2.1. Catalyst Synthesis
Carbon-supported Pd70-Fe30 catalysts with 20 wt% metal in carbon were synthesized by a modified polyol reduction process. Required amounts of (NH4)2PdCl4 and FeCl2_6H2O to obtain 100 mg of Pd70-Fe30/C (20 wt%) were dissolved in deionized water. 30 ml from ionic polycation (PDDA) was added to 30 mL ethylene glycol and sonicated for 15 min. 40 ml of ethylene glycol refluxed at 130 ºC under stirring, PDDA was added drop wise to the ethylene glycol under stirring in 10 times with the appropriate amounts of Pd70Fe30 to give an atomic ratio of PDDA: Pd70Fe30 = 7:1. The mixture was kept under stirring for 2h at 130 ºC. A fresh solution containing 200 mg of NaBH4 in 40 ml of deionized water was added. The colour of the solution was observed to change from yellow to black, indicating the processing of the reduction reactions. The mixture was kept under stirring and refluxed at 130 ºC for 1h, cooled to room temperature, an appropriate amount of carbon (Vulcan XC 72R) was added, stirred overnight, and the slurry was filtered, washed with water and ethanol, and dried overnight in vacuum oven at 70 ºC. These, as prepared samples are denoted as Pd70Fe30/C -ASP. The synthesized samples were heated at 300, 500, and 700 °C in a flowing mixture of 10% H2-90% Ar for 3 hours, followed by cooling to room temperature in order to study the effect of heat-treatment temperature on the catalytic activity. In order to study the effect of aging time on the catalytic activity, the samples were aged for 1 h, 2 h, 3 h, 4 h and 5 h at 300 °C in a flowing mixture of 10% H2-90% Ar followed by cooling to room temperature.
2.2. Material Characterization
XRD measurements of Pd70Fe30/C catalysts were carried out on a Philips Pan analytical X-ray diffractometer with (Cu Kα and λ= 0.154 nm) in The Korea Basic Science Institute. The detailed description of the XRD measurements was indicated in . In order to estimate the particle size from XRD, Scherrer’s equation was used . For this purpose, the (111) peak of the Pd face-centered-cubic (fcc)/fct structure around 2 θ = 40° was selected. Morphological and particle distribution studies were carried out with a JEOL 2010F high-resolution transmission electron microscope (HRTEM) operated at 200 keV .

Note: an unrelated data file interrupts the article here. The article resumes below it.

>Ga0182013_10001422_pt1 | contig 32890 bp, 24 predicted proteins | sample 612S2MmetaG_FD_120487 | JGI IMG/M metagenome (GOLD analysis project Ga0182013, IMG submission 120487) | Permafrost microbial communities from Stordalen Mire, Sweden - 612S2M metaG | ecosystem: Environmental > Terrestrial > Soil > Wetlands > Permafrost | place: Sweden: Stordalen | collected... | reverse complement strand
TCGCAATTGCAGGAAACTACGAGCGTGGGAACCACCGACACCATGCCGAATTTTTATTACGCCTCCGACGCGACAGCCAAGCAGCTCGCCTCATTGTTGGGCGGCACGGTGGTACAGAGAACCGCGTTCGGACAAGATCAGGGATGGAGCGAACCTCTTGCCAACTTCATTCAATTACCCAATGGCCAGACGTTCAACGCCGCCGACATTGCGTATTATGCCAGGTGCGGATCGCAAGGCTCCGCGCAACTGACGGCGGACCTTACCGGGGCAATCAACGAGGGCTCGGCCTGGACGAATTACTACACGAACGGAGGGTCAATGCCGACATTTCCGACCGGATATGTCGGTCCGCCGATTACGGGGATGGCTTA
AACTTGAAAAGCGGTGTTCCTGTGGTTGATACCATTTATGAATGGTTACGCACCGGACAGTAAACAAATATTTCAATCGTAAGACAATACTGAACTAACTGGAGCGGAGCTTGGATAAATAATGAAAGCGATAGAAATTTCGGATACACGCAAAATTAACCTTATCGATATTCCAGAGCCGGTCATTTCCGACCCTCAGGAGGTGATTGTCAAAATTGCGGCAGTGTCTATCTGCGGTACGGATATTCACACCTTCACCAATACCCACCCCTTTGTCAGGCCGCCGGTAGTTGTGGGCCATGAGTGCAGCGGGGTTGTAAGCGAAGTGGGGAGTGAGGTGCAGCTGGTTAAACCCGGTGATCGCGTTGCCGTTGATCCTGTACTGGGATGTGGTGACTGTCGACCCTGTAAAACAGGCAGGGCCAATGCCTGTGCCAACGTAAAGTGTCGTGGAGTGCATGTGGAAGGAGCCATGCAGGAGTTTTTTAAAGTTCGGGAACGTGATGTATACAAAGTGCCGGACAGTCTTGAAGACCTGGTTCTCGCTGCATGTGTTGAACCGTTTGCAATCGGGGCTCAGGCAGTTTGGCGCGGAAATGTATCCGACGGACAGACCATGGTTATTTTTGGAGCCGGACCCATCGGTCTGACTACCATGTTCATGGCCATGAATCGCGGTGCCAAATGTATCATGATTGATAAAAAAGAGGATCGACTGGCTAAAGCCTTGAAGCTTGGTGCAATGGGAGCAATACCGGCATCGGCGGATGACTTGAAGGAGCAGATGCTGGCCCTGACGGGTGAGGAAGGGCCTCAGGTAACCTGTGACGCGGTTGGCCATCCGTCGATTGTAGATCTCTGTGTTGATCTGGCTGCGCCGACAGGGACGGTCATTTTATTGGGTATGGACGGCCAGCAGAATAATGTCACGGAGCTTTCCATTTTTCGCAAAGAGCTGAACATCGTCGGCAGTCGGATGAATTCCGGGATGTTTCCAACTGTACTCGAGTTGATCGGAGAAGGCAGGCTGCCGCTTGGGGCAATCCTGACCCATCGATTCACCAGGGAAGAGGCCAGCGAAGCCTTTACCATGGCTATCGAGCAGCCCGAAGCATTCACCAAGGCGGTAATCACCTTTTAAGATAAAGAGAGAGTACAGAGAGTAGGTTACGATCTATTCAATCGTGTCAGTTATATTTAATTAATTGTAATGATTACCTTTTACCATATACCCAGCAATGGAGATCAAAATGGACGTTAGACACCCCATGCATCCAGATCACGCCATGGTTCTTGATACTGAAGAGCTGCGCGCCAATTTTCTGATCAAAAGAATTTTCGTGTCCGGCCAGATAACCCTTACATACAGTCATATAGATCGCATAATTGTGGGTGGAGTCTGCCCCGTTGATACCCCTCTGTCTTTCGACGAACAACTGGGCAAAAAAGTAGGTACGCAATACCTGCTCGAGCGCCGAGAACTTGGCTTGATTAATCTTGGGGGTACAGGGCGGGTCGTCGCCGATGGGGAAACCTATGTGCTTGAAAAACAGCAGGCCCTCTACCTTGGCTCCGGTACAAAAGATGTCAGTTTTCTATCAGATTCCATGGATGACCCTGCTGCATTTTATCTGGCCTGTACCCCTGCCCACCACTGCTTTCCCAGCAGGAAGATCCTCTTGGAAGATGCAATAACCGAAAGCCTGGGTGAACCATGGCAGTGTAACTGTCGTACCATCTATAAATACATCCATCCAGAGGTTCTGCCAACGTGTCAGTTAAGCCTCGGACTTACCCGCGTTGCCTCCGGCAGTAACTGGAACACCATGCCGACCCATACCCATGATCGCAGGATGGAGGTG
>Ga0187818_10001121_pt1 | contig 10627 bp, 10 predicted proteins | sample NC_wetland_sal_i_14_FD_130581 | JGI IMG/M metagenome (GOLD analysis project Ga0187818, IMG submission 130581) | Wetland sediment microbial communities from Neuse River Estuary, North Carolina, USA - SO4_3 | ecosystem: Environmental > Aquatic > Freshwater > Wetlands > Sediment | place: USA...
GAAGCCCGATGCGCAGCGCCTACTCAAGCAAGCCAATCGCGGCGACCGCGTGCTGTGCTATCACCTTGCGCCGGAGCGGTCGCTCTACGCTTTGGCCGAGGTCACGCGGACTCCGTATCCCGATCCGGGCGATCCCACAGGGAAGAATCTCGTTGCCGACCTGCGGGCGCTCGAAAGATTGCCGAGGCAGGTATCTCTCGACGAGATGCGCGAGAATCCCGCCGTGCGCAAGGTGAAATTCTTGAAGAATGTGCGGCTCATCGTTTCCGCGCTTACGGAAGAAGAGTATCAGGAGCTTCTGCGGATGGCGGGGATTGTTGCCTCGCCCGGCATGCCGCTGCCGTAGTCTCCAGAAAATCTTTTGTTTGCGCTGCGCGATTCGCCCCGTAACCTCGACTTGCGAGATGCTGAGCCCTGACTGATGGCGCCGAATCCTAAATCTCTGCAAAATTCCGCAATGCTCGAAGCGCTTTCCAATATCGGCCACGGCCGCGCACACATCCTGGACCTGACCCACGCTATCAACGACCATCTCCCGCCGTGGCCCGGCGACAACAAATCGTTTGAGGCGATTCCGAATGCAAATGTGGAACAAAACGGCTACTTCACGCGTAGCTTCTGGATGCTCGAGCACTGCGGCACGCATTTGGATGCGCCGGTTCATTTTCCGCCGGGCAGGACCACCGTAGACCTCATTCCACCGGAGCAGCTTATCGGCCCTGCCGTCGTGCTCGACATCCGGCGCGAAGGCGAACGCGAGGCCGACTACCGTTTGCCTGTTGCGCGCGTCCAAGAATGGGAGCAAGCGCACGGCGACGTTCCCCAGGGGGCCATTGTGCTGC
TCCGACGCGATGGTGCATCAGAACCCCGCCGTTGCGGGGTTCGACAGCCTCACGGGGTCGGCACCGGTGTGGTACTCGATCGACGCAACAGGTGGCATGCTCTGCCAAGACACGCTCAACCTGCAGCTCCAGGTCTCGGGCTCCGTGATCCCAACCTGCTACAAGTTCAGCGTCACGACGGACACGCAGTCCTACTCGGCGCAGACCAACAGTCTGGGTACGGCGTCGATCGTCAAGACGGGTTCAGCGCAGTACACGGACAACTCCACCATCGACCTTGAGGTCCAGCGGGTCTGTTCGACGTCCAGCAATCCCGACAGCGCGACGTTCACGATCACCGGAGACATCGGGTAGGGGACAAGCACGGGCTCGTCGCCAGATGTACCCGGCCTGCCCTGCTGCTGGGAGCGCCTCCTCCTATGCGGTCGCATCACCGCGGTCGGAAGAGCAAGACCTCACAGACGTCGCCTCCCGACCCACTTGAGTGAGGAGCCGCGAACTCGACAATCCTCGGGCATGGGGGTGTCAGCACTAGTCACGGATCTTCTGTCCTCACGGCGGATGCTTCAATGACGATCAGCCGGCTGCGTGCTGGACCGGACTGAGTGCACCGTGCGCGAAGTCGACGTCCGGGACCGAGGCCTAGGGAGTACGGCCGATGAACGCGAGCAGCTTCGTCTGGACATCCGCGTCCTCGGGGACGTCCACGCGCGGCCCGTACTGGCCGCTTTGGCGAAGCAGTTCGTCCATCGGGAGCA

2.3. Electrochemical Measurements
Cyclic Voltammetric (CV) characterizations were carried out with a standard single-compartment three-electrode cell having a Pt mesh counter electrode, a glassy carbon (5 mm dia.) working electrode and a leak-free (Ag/AgCl, 3.5 M KCl) with a double-junction chamber (Cypress) reference electrode, employing a biologic VSP potentiostat (France) . The CV plots were conducted in N2 purged 0.1 M HClO4 at a scan rate of 50 mV/s between -0.2 and 0.8 V (vs. Ag/AgCl) at ambient conditions. Before recording the voltammograms, the catalyst surface was cleaned by cycling 50 times between -0.2 and 0.8 V (vs. Ag/AgCl). Rotating disk electrode (RDE) experiments were conducted with a glassy carbon disk electrode (5 mm dia.) mounted onto an interchangeable RDE holder (Pine Instruments, France) in O2 saturated 0.1 M HClO4.
3. Results and Discussion
3.1. Physical Characterization of Pd-Fe/C Bimetallic Catalysts
The XRD patterns of the carbon-supported Pd–Fe, (a) aged at different temperatures for 3h and (b) aged at 300 ◦C for different aging times are shown in Fig. 1. Five main characteristic peaks of the fcc crystalline Pd (JCPDS Card 00-005-0681) , namely the planes (111), (200), (220), (311), and (222) was observed in Fig. 1 (a). The five diffraction peaks in the Pd–Fe (70:30 atom %) alloy catalysts are shifted to higher 2θ values compared to those of Pd–Fe upon heat-treatment, suggesting incorporation of Fe into the Pd lattice. A shift of diffraction peaks to higher angles with increasing aging temperature indicating the contraction of the lattice and an increase in the degree of alloying of Fe with Pd . The reflections correspond to only a single fcc phase suggestive of the formation of a binary Pd–Fe alloy phase. The alloy constituents were thoroughly mixed in the crystal system which indicated by the absence of peaks for Fe or its oxides. The diffraction peak at around 2θ =25◦ corresponds to the (0 0 2) plane diffraction of the hexagonal structure of the carbon Vulcan.